Women Shift Digital
The Women Shift Digital conference in London last week (November 26), produced and curated by UK design collective body>data>space, measured the impact women are making on the digital sector and issued several calls to action for companies to ensure future growth.
Speakers emphasised that while change is underway, it is time to accelerate women’s development in science, technology, engineering and mathematics (STEM). “The groundswell has already taken place,” said Janet Thomas, vice-president of UK organisation Women in Banking and Finance. “In my lifetime, I may not see 50% of women on the board, but I will see significant numbers of women in senior positions.”
Shadow cabinet office minister Chi Onwurah called for technology designers to be more representative of the people who ultimately use technology. Onwurah lambasted Eurostar Group’s ePad Femme – a tablet computer for women launched in October 2012, which comes pre-loaded with yoga and recipe apps. Tech reporter Kate Russell added that nearly half of gamers are women, but only 4% of video games give you the chance to play as a female character. “We can't wait another 25 years for change to happen,” Onwurah concluded.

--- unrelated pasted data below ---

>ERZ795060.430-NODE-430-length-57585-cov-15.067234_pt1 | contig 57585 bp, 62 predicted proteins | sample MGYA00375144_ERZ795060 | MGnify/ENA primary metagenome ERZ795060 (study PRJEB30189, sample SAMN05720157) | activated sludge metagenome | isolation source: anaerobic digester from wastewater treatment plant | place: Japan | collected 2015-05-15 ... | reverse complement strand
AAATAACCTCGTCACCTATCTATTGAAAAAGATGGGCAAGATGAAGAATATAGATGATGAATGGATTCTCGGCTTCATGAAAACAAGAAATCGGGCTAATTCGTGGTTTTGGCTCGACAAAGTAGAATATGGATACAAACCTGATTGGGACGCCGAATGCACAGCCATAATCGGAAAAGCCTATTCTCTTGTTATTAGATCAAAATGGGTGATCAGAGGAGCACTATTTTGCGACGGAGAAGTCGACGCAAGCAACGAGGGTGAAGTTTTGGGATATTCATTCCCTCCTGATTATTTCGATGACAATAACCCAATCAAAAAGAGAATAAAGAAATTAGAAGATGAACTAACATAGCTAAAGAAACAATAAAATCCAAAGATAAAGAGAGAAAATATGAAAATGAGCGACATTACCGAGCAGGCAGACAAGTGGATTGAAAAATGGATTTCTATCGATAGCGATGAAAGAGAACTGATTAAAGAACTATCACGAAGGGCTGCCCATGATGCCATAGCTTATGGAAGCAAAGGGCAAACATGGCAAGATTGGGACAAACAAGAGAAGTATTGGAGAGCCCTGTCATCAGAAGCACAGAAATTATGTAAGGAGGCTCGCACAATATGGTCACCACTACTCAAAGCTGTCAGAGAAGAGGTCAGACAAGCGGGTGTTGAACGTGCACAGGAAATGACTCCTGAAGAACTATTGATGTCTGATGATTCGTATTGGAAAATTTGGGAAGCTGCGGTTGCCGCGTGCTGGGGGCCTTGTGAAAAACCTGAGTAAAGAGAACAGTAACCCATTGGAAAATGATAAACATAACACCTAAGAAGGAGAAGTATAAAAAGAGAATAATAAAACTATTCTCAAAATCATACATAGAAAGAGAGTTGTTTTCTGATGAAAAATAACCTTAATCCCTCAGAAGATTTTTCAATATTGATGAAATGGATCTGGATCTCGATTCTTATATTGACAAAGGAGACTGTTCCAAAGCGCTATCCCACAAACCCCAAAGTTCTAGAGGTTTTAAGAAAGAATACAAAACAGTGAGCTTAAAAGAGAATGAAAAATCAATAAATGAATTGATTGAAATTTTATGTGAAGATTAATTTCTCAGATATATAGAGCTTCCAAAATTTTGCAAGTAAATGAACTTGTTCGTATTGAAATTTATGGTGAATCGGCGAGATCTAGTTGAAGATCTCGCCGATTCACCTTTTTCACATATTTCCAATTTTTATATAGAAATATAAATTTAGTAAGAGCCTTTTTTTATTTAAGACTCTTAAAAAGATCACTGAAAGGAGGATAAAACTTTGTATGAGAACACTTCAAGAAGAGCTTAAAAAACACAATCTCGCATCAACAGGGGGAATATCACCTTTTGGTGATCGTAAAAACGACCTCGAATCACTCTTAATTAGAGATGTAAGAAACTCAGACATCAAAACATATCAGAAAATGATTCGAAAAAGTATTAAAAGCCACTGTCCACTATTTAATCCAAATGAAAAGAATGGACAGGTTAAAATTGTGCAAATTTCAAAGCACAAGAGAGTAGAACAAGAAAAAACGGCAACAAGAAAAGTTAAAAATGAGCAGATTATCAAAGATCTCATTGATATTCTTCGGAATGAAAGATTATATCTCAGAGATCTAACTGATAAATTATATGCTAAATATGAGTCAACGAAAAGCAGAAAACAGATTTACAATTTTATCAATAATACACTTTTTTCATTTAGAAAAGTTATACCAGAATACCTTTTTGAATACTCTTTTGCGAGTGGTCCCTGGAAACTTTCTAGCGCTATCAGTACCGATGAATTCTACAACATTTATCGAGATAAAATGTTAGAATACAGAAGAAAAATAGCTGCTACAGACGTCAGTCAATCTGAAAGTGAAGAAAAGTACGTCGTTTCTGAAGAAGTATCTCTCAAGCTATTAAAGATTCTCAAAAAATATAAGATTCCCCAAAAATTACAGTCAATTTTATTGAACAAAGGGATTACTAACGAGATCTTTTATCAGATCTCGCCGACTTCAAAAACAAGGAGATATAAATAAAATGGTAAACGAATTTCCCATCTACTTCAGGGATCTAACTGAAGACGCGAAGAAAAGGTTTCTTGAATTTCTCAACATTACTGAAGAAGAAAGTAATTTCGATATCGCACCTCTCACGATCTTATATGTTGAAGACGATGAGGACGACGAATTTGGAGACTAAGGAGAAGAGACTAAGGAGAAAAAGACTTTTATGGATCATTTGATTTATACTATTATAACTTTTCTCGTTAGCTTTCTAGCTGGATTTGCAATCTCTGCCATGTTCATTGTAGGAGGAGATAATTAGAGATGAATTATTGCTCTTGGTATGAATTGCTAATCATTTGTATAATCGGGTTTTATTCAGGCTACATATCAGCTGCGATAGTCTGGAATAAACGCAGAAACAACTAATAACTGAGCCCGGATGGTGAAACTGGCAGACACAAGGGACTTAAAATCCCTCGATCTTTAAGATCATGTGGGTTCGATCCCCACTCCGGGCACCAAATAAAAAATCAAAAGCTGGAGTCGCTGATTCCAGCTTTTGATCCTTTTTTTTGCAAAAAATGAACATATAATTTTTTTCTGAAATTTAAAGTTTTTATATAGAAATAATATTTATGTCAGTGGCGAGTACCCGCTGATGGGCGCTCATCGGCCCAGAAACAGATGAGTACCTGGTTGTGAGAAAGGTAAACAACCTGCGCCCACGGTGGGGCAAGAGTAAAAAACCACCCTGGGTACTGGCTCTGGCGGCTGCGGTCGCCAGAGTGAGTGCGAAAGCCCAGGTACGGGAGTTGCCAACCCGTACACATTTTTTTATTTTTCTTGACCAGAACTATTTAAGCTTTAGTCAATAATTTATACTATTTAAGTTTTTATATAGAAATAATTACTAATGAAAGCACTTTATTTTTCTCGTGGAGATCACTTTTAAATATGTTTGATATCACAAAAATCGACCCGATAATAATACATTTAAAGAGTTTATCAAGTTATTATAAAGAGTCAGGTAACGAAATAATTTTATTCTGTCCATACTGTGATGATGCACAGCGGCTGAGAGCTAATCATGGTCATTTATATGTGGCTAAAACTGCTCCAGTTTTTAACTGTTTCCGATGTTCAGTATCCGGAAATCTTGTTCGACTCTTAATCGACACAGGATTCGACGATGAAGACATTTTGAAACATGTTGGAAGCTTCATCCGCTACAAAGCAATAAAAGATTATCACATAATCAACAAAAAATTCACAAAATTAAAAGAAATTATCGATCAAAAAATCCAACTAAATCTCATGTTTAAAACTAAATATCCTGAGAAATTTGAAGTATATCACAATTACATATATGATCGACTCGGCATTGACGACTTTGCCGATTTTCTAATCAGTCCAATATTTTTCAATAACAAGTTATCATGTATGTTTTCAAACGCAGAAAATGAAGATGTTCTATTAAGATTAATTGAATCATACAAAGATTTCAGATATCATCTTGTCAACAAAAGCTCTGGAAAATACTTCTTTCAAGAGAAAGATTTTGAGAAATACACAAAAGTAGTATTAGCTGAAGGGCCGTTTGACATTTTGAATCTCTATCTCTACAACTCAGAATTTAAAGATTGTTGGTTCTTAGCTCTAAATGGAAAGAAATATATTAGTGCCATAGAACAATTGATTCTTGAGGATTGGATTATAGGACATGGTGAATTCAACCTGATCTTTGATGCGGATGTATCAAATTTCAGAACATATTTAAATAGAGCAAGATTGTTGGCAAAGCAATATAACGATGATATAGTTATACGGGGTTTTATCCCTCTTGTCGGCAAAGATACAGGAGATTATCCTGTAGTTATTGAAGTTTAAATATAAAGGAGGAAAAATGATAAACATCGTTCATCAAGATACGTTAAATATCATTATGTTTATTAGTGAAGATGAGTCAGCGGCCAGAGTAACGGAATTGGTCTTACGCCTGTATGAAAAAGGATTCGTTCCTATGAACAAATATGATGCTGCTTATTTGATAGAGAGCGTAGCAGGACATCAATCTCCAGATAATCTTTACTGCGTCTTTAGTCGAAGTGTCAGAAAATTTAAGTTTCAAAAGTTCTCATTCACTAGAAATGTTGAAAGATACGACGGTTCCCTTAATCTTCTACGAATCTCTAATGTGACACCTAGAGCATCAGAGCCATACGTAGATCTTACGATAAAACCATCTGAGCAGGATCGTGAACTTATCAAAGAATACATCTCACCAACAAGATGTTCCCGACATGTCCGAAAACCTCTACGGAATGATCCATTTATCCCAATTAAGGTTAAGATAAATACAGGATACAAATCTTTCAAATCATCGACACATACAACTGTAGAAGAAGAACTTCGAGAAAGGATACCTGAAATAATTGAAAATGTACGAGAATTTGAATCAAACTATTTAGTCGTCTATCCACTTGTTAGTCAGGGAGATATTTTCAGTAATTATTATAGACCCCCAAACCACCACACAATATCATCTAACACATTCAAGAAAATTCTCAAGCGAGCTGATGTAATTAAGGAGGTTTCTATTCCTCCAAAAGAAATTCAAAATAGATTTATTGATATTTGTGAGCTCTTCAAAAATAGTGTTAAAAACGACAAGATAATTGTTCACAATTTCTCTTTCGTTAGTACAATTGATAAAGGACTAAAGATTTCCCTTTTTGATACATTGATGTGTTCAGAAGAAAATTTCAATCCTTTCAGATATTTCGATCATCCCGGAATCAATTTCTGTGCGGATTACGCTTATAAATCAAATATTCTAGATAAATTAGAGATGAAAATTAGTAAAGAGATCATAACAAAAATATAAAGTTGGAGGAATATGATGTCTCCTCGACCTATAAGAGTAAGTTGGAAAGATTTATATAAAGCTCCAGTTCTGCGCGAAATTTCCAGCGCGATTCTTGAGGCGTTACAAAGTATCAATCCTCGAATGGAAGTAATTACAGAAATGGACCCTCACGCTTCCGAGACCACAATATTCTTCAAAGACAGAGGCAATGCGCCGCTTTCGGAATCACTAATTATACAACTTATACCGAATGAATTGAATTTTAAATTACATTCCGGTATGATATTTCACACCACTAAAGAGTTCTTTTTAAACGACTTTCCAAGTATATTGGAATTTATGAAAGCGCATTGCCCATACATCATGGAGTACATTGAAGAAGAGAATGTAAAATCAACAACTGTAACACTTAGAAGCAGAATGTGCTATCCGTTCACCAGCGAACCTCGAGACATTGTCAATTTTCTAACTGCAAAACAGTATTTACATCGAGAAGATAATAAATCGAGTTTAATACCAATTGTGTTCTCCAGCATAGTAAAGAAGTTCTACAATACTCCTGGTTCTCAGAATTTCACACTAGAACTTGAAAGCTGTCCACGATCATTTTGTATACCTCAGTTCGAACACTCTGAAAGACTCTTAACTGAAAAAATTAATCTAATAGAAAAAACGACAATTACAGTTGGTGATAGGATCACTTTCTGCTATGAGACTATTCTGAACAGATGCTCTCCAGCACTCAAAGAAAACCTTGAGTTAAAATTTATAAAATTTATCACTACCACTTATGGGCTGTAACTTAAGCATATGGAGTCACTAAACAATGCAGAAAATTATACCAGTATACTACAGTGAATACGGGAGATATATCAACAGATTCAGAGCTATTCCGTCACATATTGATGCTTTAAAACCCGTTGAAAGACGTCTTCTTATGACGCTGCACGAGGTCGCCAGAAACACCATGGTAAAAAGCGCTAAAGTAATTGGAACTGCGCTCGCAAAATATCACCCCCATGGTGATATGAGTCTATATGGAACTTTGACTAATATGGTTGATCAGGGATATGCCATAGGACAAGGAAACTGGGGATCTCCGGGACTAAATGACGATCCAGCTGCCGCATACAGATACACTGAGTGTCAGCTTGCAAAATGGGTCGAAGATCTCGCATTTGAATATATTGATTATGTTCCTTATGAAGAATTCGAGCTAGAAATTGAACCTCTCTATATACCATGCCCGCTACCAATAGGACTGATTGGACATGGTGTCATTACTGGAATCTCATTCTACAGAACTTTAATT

Anne-Marie Imafidon – founder of Stemettes, a project that aims to inspire the next generation of women to take on STEM roles – highlighted that just 13% of the UK’s STEM workforce was female in 2012. Her advice to companies was to help women:
- Look Up: There are not enough female role models. We need to show there are all kinds of women working across STEM – it's not just Marissa Mayer and Sheryl Sandberg.
- Start Young: Set up coding clubs for five-year-olds as well as teenagers.
For more on how women are redefining their roles, attitudes and consumer behaviours across culture and society, see the Stylus Industry Trend Future Female. The Third Revolution looks at new definitions of success and leadership, rooted in traditionally 'female' values such as empathy, nurture and communication.